In rare instances the journal might publish an article despite ethics problems in the work it reported. The usual reason would be that work done in one setting might not reach the ethical standard of work done in another setting, because of differing local resources and standards for health care and research. In deciding to publish such an article, we would consider carefully the context of the study and aim to balance the overall benefit to society against the possible harm to the research participants.

Animal Participants

All material published in JPNS which reports experiments performed using animals must adhere to high ethical standards concerning animal welfare.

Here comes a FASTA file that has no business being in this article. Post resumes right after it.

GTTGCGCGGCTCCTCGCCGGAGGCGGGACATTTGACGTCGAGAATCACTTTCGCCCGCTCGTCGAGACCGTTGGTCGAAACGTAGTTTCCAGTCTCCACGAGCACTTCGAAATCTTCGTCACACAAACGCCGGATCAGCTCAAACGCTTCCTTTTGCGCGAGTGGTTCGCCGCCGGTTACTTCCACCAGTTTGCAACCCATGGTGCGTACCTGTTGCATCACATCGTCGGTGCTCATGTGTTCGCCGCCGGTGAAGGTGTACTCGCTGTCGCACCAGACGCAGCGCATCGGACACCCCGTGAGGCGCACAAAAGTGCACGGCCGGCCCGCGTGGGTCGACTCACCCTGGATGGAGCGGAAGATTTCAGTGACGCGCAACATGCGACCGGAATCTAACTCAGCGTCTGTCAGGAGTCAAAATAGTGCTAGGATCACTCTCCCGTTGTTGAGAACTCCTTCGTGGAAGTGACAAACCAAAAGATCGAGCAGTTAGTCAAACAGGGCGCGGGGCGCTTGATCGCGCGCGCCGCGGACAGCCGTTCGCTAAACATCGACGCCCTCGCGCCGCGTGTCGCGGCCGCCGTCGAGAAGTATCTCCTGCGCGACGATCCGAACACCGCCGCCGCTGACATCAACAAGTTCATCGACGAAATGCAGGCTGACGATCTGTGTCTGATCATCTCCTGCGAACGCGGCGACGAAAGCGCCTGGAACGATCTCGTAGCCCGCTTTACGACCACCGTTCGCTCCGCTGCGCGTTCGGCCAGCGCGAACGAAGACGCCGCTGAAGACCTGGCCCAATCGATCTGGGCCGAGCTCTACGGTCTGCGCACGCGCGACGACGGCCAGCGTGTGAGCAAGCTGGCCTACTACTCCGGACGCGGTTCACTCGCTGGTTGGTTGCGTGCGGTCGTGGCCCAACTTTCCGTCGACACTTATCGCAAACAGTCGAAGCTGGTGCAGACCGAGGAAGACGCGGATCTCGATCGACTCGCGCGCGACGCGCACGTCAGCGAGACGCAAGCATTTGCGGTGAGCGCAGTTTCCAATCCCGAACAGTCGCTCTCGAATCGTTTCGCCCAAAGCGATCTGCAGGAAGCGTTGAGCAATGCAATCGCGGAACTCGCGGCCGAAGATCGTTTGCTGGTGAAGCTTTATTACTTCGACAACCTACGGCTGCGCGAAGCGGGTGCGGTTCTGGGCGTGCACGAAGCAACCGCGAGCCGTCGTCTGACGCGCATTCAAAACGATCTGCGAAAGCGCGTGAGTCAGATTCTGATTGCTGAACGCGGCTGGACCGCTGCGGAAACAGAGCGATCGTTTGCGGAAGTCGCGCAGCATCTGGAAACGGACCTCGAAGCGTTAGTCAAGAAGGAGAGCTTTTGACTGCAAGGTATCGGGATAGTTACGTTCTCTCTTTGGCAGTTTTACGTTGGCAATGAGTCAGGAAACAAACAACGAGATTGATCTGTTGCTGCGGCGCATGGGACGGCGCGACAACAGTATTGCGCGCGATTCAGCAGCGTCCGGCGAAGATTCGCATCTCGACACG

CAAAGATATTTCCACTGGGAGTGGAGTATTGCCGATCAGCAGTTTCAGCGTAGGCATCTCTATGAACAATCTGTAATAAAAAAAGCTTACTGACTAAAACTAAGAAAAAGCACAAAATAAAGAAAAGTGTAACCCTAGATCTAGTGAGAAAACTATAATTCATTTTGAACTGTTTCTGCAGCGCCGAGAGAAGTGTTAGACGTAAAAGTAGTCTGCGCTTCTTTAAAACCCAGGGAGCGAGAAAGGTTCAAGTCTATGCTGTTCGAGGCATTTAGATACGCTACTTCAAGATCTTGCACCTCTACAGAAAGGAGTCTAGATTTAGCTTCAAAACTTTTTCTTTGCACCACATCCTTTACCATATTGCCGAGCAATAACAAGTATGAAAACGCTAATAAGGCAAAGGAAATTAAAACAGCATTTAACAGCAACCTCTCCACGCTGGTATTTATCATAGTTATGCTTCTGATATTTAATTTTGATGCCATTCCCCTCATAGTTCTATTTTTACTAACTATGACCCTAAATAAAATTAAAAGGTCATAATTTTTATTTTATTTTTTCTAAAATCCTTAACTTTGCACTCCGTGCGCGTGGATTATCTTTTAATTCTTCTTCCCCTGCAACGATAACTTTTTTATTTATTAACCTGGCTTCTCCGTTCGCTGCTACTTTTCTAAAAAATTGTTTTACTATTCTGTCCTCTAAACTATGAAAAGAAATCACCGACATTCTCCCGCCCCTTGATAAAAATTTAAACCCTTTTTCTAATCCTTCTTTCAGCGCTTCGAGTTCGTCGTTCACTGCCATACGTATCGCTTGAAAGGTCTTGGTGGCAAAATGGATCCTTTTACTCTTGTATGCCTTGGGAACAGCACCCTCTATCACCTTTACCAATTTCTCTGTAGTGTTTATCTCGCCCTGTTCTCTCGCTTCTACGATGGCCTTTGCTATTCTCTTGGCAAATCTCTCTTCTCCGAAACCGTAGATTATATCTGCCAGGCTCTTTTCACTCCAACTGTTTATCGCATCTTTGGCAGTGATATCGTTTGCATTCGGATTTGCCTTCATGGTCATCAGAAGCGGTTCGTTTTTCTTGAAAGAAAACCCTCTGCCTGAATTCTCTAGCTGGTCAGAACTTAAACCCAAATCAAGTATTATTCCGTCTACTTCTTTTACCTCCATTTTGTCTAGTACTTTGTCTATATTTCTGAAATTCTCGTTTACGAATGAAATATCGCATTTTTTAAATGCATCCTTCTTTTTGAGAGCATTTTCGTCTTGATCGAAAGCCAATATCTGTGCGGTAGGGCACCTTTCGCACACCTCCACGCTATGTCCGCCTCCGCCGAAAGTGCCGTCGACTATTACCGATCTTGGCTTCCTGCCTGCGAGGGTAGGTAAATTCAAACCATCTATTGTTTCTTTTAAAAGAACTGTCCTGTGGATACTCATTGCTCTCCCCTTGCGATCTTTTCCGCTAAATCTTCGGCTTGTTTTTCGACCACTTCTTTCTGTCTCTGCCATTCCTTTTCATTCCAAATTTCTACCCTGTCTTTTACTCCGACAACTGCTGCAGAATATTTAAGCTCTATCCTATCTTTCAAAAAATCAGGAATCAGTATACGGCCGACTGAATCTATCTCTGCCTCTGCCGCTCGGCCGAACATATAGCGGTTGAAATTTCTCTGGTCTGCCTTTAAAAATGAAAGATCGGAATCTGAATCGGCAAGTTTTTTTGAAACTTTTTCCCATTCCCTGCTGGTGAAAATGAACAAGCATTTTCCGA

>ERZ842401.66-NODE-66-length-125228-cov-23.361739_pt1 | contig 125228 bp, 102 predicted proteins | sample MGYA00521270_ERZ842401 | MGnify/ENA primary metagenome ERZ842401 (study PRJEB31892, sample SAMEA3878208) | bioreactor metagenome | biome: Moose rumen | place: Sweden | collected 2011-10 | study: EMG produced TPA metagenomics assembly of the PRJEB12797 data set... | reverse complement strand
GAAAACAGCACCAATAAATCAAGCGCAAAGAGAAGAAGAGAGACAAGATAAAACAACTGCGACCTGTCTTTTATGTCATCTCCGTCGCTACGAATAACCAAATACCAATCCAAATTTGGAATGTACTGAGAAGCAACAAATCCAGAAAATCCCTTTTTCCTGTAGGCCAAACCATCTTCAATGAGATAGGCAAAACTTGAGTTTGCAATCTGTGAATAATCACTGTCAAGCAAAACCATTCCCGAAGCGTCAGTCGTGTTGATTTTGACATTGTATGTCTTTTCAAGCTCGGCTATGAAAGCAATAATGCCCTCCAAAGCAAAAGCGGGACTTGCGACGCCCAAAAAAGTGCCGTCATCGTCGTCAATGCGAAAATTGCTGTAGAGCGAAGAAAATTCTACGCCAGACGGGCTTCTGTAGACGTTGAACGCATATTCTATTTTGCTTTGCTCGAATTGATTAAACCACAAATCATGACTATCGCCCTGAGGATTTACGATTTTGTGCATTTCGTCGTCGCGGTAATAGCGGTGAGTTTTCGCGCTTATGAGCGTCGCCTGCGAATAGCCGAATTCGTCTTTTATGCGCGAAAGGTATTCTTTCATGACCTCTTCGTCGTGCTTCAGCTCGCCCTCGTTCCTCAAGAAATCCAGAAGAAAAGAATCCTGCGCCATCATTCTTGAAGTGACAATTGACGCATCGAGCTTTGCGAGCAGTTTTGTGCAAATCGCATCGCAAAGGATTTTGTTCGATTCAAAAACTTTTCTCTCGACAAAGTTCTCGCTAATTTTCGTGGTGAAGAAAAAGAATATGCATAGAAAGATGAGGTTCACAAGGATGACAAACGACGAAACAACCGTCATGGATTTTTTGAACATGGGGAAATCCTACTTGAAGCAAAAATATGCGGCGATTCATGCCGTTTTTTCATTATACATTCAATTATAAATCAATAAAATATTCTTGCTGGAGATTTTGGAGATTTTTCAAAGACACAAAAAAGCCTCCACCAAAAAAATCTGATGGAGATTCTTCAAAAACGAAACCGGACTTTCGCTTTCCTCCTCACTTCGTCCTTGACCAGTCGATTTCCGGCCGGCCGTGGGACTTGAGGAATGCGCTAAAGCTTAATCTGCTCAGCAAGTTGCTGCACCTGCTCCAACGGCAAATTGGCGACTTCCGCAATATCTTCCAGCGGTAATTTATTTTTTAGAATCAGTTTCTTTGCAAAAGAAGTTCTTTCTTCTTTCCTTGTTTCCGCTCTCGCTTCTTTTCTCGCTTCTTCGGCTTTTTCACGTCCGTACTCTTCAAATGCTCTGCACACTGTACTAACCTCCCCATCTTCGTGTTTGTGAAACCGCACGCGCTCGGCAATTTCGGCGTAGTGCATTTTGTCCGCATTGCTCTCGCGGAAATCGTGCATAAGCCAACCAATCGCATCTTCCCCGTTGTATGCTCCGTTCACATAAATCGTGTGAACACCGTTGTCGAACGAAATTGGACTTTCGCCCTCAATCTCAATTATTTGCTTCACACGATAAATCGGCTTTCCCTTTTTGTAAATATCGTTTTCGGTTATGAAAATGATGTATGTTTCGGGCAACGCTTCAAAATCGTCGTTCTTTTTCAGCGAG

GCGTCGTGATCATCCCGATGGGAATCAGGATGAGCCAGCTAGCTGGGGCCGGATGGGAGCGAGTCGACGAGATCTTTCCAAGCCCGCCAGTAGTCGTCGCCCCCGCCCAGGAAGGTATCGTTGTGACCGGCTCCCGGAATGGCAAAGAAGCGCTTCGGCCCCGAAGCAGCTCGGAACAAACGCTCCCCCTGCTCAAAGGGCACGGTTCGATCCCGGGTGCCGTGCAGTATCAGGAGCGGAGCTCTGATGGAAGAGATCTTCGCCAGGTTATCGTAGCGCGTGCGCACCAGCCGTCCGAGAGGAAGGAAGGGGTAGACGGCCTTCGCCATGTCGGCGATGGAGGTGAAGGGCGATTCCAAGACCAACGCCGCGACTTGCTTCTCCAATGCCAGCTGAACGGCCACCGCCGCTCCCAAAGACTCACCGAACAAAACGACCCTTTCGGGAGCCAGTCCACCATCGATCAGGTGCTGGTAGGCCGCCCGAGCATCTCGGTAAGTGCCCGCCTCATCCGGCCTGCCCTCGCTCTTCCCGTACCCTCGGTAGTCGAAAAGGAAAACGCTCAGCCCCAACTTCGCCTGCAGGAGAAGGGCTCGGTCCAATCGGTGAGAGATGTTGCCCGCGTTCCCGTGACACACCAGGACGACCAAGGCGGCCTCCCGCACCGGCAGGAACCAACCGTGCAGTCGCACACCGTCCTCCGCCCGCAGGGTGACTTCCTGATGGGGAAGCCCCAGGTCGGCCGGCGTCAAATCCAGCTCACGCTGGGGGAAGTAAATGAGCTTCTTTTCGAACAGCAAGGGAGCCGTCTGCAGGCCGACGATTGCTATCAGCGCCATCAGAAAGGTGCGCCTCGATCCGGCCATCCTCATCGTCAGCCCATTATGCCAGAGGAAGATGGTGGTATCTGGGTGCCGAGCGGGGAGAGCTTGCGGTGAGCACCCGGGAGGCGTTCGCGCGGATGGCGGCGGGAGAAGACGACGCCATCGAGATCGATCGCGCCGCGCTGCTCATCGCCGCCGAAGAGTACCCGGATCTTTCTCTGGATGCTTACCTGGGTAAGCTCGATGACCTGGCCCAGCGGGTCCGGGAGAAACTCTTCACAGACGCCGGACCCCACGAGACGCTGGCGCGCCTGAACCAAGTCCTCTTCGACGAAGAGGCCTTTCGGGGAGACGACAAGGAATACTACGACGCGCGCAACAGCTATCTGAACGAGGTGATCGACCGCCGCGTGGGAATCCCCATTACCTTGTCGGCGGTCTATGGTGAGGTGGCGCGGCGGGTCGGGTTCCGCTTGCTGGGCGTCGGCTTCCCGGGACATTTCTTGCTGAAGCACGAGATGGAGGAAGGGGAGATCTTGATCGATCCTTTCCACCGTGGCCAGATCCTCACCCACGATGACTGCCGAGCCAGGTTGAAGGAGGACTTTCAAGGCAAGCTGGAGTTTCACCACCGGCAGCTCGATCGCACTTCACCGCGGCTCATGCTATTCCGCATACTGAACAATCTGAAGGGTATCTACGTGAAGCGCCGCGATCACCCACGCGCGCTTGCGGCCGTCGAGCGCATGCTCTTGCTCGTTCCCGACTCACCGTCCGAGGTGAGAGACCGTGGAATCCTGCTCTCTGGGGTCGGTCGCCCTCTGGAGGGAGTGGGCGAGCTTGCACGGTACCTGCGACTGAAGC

Manuscripts will be considered for publication only if the work described:

  • follows international, national and institutional guidelines for the humane treatment of animals and complies with relevant legislation;
  • has been approved by the ethics review committee at the institution or practice at which the studies were conducted (where such a committee exists);
  • for studies involving non-human primates, demonstrates that the standards meet those of the NC3Rs primates guidelines;
  • for studies using client-owned animals, demonstrates a high standard (best practice) of veterinary care and involves informed client consent.

Before a manuscript can be accepted, authors must:

  • confirm that legal and ethical requirements have been met with regards to the humane treatment of animals described in the study;